Mystery Meat: MeaTech to acquire unnamed company that manufactures synthetic animal fat
Israel-based MeaTech is set to pay $17.5 million for the target company’s technology, management expected to remain in place for two years after the signing
MeaTech Ltd. the Israeli startup that is developing technology for bioprinting meat using stem cells announced on Wednesday that it had signed a memorandum of understanding to acquire an unnamed international company active in the field of manufacturing cultured fat tissue derived from animal stem cells for a sum of $17.5 million.
The acquired company has developed unique technology enabling it to produce beef, chicken, and goose fat, which can be combined with cultured meat, giving it the texture of real animal meat, resulting in products like goose pâté without the need to slaughter any poultry.
Part of the payment will be made through the transfer of MeaTech shares, with the price of the shares calculated according to the average price in the 30 trading days prior to the signing of the final agreement.
MeaTech's 3D meat printer. Photo: PR
The management of the acquired company is expected to remain in place for at least two years in order to enable it to continue to develop its technology and combine it with that of MeaTech.
The two sides will complete due diligence and sign a final agreement by the end of the month. Due to the limitations put in place around the world amid the Covid-19 pandemic, the parties will be able to extend this period by mutual agreement.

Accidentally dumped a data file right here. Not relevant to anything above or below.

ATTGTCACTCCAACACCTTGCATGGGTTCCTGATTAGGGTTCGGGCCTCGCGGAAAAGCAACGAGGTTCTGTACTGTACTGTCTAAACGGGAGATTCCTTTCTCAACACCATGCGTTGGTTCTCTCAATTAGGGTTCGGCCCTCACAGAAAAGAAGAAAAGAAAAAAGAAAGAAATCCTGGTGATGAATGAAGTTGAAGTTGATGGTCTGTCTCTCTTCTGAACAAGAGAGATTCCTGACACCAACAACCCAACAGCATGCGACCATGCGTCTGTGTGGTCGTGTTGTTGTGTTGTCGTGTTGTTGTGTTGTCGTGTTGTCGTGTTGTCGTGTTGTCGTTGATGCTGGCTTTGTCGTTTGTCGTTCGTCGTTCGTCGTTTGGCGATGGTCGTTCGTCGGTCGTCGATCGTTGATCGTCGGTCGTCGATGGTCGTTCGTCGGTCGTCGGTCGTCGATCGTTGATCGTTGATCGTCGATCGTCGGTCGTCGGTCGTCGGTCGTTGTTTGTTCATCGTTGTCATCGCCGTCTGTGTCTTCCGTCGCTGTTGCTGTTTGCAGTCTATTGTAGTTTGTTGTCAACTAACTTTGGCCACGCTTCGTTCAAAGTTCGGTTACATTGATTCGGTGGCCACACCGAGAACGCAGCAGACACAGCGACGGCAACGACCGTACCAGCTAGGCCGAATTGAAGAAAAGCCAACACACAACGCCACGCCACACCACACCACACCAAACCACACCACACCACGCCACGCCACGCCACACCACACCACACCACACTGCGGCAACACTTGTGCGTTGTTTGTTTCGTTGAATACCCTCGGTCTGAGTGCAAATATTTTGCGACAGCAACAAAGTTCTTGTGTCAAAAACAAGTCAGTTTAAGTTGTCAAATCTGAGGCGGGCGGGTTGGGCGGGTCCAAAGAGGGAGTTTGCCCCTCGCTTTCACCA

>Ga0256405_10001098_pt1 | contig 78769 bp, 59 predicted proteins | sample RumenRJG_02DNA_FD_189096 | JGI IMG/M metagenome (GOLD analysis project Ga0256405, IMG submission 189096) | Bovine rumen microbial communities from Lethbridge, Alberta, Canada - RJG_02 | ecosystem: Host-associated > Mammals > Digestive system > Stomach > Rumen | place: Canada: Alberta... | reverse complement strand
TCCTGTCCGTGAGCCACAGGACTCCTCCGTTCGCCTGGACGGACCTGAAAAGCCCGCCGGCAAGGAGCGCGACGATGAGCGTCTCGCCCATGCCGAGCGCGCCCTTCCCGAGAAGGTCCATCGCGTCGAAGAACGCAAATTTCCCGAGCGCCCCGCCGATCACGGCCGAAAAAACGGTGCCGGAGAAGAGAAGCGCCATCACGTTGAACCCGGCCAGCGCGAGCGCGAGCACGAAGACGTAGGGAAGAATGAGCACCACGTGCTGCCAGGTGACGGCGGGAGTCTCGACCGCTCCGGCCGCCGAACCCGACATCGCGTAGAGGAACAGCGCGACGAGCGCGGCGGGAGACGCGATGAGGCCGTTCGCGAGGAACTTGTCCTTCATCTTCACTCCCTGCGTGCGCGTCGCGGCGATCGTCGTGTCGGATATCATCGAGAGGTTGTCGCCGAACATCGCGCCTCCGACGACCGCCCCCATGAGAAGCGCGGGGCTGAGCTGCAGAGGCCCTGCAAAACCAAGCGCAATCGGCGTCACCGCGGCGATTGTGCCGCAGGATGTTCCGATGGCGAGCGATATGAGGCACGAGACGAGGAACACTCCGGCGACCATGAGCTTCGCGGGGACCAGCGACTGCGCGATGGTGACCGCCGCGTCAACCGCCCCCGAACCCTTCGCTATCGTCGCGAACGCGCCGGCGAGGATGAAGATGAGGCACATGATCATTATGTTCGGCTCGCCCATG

This week, MeaTech’s daughter company Chicken Meatech, began developing a process to manufacture cultured chicken meat without the need for live animals. The company plans to produce lab-grown chicken meat to create hybrid products combining animal and plant-based materials. This move will enable MeaTech to expand its basket of products and entrench it deeper in the food production market.
In August, MeaTeach announced that it had reached a substantial product milestone. The company said its scientists had successfully printed a layer of meat combining both muscle and fat cells that successfully fused.
MeaTech added that reaching the strategic milestone ahead of its pre-set schedule means they are well on their way to hit the next milestone, which is printing a 100-gram (quarter pound) steak, without harming any animals.
As part of the experiment, dubbed “Project Carpaccio,” MeaTech researchers were able to print a thin slice of meat consisting of muscle and fat cells extracted from stem cells. The company developed the entire growth process of the tissue components and then performed the 3D printing using a dedicated printer, developed in house.